SCOTTISH biotech company Ryboquin has acquired its partner Nanogenic Solutions in a £4.5 million deal which it says will help to “revolutionise” gene therapy.

Ryboquin, spun out of Edinburgh-based medicine developer Ectopharma in 2013, will form a new company called Nanogenics as it develops its artificial virus LipTide, which acts as a custom-built delivery system that can be modified to target different cell types.

The company, based in Selkirk in the Borders, is focused on commercialising patented intellectual property in the area of delivering gene therapy, primarily to cancer patients. LipTide is a protein-based nanoparticle which mimics natural viruses but bypasses the many problems of viral delivery.

Dr Alan Walker, chief executive of Nanogenics, said: “It will offer real hope to those millions of patients living with diseases who have been unable to benefit from the advances in gene therapy because, until now, it has been so difficult to safely deliver the correct gene therapy to the right target.

“That can now change and we are already working with six major biotech companies who want to access this exciting delivery mechanism.”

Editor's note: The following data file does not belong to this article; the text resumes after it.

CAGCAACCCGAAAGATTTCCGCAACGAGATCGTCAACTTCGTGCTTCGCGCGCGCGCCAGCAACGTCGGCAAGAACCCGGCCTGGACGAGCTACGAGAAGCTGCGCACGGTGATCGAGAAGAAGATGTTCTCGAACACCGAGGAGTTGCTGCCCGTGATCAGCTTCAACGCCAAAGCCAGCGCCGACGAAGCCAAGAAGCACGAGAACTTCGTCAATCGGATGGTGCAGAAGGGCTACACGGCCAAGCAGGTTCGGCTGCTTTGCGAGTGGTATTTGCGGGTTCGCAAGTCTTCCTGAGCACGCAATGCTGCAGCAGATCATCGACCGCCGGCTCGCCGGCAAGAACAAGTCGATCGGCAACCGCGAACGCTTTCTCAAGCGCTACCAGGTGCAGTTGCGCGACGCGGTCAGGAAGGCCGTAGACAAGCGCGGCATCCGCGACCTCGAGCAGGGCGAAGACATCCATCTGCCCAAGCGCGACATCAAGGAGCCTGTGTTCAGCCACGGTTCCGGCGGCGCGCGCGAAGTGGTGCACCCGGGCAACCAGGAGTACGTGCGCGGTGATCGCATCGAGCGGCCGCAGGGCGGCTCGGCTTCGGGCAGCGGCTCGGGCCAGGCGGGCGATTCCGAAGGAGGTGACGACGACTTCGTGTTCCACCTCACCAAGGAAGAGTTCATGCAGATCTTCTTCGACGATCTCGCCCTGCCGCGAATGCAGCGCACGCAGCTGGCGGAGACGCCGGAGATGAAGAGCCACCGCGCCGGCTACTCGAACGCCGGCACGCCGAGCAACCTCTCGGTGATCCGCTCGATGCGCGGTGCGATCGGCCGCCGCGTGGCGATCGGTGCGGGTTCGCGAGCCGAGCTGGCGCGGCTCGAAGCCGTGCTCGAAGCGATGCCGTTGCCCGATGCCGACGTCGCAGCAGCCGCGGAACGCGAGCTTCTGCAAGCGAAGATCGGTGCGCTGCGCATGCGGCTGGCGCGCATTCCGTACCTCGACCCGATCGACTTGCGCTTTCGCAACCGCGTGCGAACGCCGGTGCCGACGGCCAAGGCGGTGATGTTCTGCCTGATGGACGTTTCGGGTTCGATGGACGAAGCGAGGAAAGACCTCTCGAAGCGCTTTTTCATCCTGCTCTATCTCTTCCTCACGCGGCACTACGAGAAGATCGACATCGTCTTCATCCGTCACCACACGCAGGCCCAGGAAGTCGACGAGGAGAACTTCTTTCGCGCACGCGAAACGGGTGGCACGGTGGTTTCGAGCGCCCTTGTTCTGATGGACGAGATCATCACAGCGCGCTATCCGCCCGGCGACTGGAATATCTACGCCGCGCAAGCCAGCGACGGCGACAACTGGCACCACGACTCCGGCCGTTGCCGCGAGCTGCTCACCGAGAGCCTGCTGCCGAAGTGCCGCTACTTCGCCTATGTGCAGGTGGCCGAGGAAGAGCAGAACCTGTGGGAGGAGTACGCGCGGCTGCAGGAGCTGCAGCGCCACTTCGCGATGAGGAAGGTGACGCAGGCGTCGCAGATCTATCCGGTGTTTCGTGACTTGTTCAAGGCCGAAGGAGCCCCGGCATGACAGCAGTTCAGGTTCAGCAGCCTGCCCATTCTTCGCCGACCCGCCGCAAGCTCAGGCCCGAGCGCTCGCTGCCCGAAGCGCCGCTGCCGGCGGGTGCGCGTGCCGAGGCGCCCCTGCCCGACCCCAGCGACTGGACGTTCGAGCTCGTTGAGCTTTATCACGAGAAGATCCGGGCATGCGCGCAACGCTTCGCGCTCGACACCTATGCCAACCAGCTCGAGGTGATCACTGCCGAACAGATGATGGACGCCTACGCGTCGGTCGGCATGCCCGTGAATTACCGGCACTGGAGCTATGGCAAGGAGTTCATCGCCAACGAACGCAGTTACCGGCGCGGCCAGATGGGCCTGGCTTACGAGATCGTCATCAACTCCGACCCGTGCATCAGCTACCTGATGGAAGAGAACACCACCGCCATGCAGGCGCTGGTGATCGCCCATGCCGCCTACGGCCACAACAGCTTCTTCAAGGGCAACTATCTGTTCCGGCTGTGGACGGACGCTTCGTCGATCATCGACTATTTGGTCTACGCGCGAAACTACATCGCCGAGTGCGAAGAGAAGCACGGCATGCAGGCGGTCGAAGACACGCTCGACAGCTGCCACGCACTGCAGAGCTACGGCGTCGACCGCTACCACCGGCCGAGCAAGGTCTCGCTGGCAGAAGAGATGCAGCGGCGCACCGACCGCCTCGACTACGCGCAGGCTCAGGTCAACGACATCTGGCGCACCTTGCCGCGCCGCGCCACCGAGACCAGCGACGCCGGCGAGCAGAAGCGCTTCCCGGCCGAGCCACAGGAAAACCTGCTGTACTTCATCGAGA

As well as working with partners to deliver their gene therapy programmes, Nanogenics is developing its own product pipeline, taking advantage of the LipTide delivery platform. LipTide-ECP102, on which Nanogenics has US and EU patents, is said to dramatically enhance chemotherapy and radiotherapy.

The firm confirmed that a clinical trial is planned at the Christie Hospital Manchester in 2020. LipTide-ECP102 is currently being scaled up to an industrial batch in collaboration with Strathclyde University.

Nanogenics’ executive chairman, Paul Murray, said that considerable effort had gone into convincing investors of the “huge potential” of LipTide. “We plan to grow the company quickly to a stage where we can take it public as soon as that is feasible,” he said. “It is very rewarding to be involved in the cutting edge of medical science.”